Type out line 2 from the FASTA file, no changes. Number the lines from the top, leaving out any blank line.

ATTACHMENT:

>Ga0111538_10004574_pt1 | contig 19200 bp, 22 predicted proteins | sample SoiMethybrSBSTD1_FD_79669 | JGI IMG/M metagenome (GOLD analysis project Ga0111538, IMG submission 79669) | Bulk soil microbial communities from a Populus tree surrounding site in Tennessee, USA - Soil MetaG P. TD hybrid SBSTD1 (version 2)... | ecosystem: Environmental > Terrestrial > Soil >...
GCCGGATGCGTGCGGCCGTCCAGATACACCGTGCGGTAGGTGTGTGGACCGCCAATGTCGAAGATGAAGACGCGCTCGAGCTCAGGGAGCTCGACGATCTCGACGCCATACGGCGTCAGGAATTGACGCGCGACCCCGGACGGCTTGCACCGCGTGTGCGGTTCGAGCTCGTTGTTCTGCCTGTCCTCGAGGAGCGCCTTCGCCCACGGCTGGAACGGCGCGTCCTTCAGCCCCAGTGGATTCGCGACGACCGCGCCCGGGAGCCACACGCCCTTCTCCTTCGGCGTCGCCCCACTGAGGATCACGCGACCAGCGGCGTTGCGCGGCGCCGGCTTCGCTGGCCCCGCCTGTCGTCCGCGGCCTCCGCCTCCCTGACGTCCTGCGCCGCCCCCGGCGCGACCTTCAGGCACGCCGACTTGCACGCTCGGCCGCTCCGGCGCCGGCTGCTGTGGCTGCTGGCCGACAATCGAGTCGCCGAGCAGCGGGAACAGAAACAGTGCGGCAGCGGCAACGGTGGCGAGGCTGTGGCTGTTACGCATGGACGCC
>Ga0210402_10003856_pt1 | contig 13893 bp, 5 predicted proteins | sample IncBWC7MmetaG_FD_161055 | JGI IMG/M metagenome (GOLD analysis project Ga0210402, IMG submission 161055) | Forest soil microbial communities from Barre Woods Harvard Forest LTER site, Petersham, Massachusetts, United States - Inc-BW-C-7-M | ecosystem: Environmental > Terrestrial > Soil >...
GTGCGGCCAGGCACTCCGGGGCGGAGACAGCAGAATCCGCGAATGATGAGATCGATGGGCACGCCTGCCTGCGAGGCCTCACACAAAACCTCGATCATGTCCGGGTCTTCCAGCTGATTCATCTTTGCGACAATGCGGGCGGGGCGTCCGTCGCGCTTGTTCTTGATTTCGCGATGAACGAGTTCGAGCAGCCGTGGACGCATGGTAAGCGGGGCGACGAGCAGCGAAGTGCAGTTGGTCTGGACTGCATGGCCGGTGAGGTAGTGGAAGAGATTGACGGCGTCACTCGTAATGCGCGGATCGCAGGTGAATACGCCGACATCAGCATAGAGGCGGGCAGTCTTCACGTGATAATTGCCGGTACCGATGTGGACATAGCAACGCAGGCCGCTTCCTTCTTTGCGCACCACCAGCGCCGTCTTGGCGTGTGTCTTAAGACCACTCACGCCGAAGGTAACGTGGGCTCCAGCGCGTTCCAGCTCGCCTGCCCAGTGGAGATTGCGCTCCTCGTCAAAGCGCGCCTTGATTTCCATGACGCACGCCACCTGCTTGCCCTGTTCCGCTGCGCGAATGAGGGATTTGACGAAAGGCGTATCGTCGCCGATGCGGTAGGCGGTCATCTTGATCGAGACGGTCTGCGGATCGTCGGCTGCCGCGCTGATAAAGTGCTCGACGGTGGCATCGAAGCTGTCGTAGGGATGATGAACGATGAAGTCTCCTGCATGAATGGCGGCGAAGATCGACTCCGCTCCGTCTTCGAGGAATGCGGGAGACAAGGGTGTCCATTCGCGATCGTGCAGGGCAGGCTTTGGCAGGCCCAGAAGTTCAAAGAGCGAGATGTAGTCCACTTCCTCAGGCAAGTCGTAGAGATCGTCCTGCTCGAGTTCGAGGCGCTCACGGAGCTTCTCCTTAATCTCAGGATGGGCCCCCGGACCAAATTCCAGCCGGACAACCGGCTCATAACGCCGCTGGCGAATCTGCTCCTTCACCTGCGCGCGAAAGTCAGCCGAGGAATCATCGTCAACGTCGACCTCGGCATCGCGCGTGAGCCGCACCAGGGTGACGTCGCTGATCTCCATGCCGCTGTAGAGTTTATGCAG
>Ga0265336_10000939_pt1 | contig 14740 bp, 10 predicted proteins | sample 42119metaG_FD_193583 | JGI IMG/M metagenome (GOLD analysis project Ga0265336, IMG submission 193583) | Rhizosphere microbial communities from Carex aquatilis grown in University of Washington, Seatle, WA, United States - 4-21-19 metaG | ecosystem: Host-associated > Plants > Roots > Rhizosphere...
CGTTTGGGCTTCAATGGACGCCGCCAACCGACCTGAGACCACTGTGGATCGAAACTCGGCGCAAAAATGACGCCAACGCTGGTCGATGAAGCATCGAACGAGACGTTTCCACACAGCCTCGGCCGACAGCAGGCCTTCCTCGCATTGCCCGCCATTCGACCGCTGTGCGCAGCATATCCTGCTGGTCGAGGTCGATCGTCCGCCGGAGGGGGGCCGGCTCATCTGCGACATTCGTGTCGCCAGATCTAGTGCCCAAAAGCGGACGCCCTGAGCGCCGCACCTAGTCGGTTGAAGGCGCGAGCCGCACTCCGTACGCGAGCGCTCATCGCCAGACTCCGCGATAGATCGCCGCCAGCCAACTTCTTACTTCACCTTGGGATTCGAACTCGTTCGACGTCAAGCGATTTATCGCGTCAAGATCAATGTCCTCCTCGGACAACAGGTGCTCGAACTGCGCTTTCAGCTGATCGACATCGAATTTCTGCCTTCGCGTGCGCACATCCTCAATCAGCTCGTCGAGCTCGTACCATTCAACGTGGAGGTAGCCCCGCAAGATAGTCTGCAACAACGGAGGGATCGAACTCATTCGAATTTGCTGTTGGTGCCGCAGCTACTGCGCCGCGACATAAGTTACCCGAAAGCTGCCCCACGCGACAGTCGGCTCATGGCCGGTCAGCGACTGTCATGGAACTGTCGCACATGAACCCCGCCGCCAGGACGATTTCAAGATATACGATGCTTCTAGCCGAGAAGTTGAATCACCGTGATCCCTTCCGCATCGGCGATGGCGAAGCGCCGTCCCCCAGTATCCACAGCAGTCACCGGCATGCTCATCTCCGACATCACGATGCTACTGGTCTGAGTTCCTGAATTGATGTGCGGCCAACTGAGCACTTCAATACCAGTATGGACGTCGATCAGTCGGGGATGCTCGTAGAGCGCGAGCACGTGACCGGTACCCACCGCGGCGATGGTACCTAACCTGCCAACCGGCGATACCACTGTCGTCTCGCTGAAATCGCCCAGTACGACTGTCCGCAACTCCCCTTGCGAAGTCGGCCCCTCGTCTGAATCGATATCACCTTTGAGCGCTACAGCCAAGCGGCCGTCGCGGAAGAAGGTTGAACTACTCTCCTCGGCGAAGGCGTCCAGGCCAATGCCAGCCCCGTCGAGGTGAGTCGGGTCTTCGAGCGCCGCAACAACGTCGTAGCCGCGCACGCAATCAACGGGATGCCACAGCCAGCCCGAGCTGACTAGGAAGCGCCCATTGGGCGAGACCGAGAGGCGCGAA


GCCGGATGCGTGCGGCCGTCCAGATACACCGTGCGGTAGGTGTGTGGACCGCCAATGTCGAAGATGAAGACGCGCTCGAGCTCAGGGAGCTCGACGATCTCGACGCCATACGGCGTCAGGAATTGACGCGCGACCCCGGACGGCTTGCACCGCGTGTGCGGTTCGAGCTCGTTGTTCTGCCTGTCCTCGAGGAGCGCCTTCGCCCACGGCTGGAACGGCGCGTCCTTCAGCCCCAGTGGATTCGCGACGACCGCGCCCGGGAGCCACACGCCCTTCTCCTTCGGCGTCGCCCCACTGAGGATCACGCGACCAGCGGCGTTGCGCGGCGCCGGCTTCGCTGGCCCCGCCTGTCGTCCGCGGCCTCCGCCTCCCTGACGTCCTGCGCCGCCCCCGGCGCGACCTTCAGGCACGCCGACTTGCACGCTCGGCCGCTCCGGCGCCGGCTGCTGTGGCTGCTGGCCGACAATCGAGTCGCCGAGCAGCGGGAACAGAAACAGTGCGGCAGCGGCAACGGTGGCGAGGCTGTGGCTGTTACGCATGGACGCC